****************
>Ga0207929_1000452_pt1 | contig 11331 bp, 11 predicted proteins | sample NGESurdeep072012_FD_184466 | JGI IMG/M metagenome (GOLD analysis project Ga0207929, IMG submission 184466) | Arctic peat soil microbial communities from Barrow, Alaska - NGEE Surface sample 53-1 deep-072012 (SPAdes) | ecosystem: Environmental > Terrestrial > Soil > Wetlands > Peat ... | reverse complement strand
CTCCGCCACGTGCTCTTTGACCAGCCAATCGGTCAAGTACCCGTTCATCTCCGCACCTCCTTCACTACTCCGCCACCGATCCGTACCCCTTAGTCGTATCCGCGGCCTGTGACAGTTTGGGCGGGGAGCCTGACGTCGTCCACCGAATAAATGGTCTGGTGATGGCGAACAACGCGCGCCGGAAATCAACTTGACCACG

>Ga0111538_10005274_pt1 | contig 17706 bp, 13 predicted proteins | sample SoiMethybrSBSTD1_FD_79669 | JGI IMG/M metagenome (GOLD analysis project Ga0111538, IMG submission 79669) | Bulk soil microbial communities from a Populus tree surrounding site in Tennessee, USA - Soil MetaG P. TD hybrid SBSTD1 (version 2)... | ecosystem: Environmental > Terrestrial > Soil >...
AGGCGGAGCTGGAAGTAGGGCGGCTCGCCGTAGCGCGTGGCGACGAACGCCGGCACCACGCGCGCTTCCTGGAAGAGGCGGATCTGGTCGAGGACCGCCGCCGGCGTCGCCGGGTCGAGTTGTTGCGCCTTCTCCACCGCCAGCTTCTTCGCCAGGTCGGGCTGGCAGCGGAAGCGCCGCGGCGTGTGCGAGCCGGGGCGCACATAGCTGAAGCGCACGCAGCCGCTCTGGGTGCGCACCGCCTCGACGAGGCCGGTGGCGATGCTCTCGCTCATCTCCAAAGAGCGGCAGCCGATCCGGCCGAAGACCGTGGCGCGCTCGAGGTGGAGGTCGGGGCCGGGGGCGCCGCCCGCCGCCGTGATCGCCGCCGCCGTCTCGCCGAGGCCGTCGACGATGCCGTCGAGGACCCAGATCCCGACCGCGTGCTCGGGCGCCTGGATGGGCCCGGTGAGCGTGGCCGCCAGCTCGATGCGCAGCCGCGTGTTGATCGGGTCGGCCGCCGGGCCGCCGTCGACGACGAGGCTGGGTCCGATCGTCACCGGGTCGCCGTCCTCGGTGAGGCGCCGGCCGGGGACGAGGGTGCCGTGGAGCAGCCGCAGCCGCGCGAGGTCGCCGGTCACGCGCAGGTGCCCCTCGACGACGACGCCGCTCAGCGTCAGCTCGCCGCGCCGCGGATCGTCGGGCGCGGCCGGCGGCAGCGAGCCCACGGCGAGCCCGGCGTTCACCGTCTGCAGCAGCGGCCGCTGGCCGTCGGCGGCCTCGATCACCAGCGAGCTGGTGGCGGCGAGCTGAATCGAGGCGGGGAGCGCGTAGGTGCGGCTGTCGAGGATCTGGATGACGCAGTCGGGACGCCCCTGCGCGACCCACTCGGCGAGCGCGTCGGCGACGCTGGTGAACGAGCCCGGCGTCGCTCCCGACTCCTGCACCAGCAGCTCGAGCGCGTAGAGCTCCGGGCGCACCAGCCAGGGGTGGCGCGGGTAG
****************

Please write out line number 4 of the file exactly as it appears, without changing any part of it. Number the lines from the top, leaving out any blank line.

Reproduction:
AGGCGGAGCTGGAAGTAGGGCGGCTCGCCGTAGCGCGTGGCGACGAACGCCGGCACCACGCGCGCTTCCTGGAAGAGGCGGATCTGGTCGAGGACCGCCGCCGGCGTCGCCGGGTCGAGTTGTTGCGCCTTCTCCACCGCCAGCTTCTTCGCCAGGTCGGGCTGGCAGCGGAAGCGCCGCGGCGTGTGCGAGCCGGGGCGCACATAGCTGAAGCGCACGCAGCCGCTCTGGGTGCGCACCGCCTCGACGAGGCCGGTGGCGATGCTCTCGCTCATCTCCAAAGAGCGGCAGCCGATCCGGCCGAAGACCGTGGCGCGCTCGAGGTGGAGGTCGGGGCCGGGGGCGCCGCCCGCCGCCGTGATCGCCGCCGCCGTCTCGCCGAGGCCGTCGACGATGCCGTCGAGGACCCAGATCCCGACCGCGTGCTCGGGCGCCTGGATGGGCCCGGTGAGCGTGGCCGCCAGCTCGATGCGCAGCCGCGTGTTGATCGGGTCGGCCGCCGGGCCGCCGTCGACGACGAGGCTGGGTCCGATCGTCACCGGGTCGCCGTCCTCGGTGAGGCGCCGGCCGGGGACGAGGGTGCCGTGGAGCAGCCGCAGCCGCGCGAGGTCGCCGGTCACGCGCAGGTGCCCCTCGACGACGACGCCGCTCAGCGTCAGCTCGCCGCGCCGCGGATCGTCGGGCGCGGCCGGCGGCAGCGAGCCCACGGCGAGCCCGGCGTTCACCGTCTGCAGCAGCGGCCGCTGGCCGTCGGCGGCCTCGATCACCAGCGAGCTGGTGGCGGCGAGCTGAATCGAGGCGGGGAGCGCGTAGGTGCGGCTGTCGAGGATCTGGATGACGCAGTCGGGACGCCCCTGCGCGACCCACTCGGCGAGCGCGTCGGCGACGCTGGTGAACGAGCCCGGCGTCGCTCCCGACTCCTGCACCAGCAGCTCGAGCGCGTAGAGCTCCGGGCGCACCAGCCAGGGGTGGCGCGGGTAG